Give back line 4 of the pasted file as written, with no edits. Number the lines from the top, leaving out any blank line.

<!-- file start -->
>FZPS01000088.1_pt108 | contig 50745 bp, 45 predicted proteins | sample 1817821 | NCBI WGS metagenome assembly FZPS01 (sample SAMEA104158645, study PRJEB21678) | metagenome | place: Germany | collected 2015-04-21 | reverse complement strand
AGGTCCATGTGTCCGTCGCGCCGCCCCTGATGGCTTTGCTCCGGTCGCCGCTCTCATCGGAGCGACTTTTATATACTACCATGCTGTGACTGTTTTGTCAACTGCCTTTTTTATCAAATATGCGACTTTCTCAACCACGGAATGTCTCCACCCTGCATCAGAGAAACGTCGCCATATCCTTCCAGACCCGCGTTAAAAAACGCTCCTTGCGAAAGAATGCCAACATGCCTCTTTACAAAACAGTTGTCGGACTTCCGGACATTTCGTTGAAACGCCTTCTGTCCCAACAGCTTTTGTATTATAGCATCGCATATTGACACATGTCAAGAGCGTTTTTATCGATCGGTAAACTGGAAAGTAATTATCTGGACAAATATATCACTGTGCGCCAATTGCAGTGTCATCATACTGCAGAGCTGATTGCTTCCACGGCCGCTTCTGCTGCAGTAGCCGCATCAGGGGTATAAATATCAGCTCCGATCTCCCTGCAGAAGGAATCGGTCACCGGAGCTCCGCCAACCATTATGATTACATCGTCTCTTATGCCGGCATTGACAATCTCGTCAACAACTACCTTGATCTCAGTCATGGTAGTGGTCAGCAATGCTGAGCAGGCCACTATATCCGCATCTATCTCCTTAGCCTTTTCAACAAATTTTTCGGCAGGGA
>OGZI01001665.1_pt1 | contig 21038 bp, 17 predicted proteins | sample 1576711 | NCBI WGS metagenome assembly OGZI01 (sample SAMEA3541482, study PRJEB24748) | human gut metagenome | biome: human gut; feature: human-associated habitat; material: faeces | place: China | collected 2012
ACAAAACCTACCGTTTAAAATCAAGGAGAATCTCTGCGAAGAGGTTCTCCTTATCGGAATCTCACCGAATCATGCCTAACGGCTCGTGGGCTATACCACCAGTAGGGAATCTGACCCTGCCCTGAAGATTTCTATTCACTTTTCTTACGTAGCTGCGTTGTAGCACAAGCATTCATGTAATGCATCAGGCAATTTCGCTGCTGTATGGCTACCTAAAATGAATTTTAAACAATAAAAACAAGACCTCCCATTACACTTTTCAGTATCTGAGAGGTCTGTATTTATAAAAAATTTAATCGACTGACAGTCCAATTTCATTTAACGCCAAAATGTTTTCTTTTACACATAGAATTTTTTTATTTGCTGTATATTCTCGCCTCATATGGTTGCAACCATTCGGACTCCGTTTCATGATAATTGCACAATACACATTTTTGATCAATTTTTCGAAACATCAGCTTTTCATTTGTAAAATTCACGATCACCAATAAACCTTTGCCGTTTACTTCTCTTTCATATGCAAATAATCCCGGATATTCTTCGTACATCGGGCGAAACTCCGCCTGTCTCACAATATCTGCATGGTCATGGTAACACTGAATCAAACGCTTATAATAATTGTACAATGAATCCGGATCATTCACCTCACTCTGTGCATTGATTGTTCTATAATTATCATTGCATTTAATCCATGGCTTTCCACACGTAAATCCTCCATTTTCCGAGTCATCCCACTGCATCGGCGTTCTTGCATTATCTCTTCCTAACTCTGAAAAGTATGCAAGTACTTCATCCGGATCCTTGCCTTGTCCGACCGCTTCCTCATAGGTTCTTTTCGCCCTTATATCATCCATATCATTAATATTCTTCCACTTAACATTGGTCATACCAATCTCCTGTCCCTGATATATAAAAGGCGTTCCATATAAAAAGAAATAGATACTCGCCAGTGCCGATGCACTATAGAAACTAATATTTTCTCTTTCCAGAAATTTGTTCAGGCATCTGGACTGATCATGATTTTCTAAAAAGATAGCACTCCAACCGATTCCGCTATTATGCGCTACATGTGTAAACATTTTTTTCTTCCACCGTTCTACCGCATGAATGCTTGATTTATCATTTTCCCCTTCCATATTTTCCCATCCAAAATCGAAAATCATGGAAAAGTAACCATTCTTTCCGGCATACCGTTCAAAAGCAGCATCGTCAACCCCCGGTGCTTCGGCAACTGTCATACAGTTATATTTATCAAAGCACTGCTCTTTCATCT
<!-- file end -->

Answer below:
ACAAAACCTACCGTTTAAAATCAAGGAGAATCTCTGCGAAGAGGTTCTCCTTATCGGAATCTCACCGAATCATGCCTAACGGCTCGTGGGCTATACCACCAGTAGGGAATCTGACCCTGCCCTGAAGATTTCTATTCACTTTTCTTACGTAGCTGCGTTGTAGCACAAGCATTCATGTAATGCATCAGGCAATTTCGCTGCTGTATGGCTACCTAAAATGAATTTTAAACAATAAAAACAAGACCTCCCATTACACTTTTCAGTATCTGAGAGGTCTGTATTTATAAAAAATTTAATCGACTGACAGTCCAATTTCATTTAACGCCAAAATGTTTTCTTTTACACATAGAATTTTTTTATTTGCTGTATATTCTCGCCTCATATGGTTGCAACCATTCGGACTCCGTTTCATGATAATTGCACAATACACATTTTTGATCAATTTTTCGAAACATCAGCTTTTCATTTGTAAAATTCACGATCACCAATAAACCTTTGCCGTTTACTTCTCTTTCATATGCAAATAATCCCGGATATTCTTCGTACATCGGGCGAAACTCCGCCTGTCTCACAATATCTGCATGGTCATGGTAACACTGAATCAAACGCTTATAATAATTGTACAATGAATCCGGATCATTCACCTCACTCTGTGCATTGATTGTTCTATAATTATCATTGCATTTAATCCATGGCTTTCCACACGTAAATCCTCCATTTTCCGAGTCATCCCACTGCATCGGCGTTCTTGCATTATCTCTTCCTAACTCTGAAAAGTATGCAAGTACTTCATCCGGATCCTTGCCTTGTCCGACCGCTTCCTCATAGGTTCTTTTCGCCCTTATATCATCCATATCATTAATATTCTTCCACTTAACATTGGTCATACCAATCTCCTGTCCCTGATATATAAAAGGCGTTCCATATAAAAAGAAATAGATACTCGCCAGTGCCGATGCACTATAGAAACTAATATTTTCTCTTTCCAGAAATTTGTTCAGGCATCTGGACTGATCATGATTTTCTAAAAAGATAGCACTCCAACCGATTCCGCTATTATGCGCTACATGTGTAAACATTTTTTTCTTCCACCGTTCTACCGCATGAATGCTTGATTTATCATTTTCCCCTTCCATATTTTCCCATCCAAAATCGAAAATCATGGAAAAGTAACCATTCTTTCCGGCATACCGTTCAAAAGCAGCATCGTCAACCCCCGGTGCTTCGGCAACTGTCATACAGTTATATTTATCAAAGCACTGCTCTTTCATCT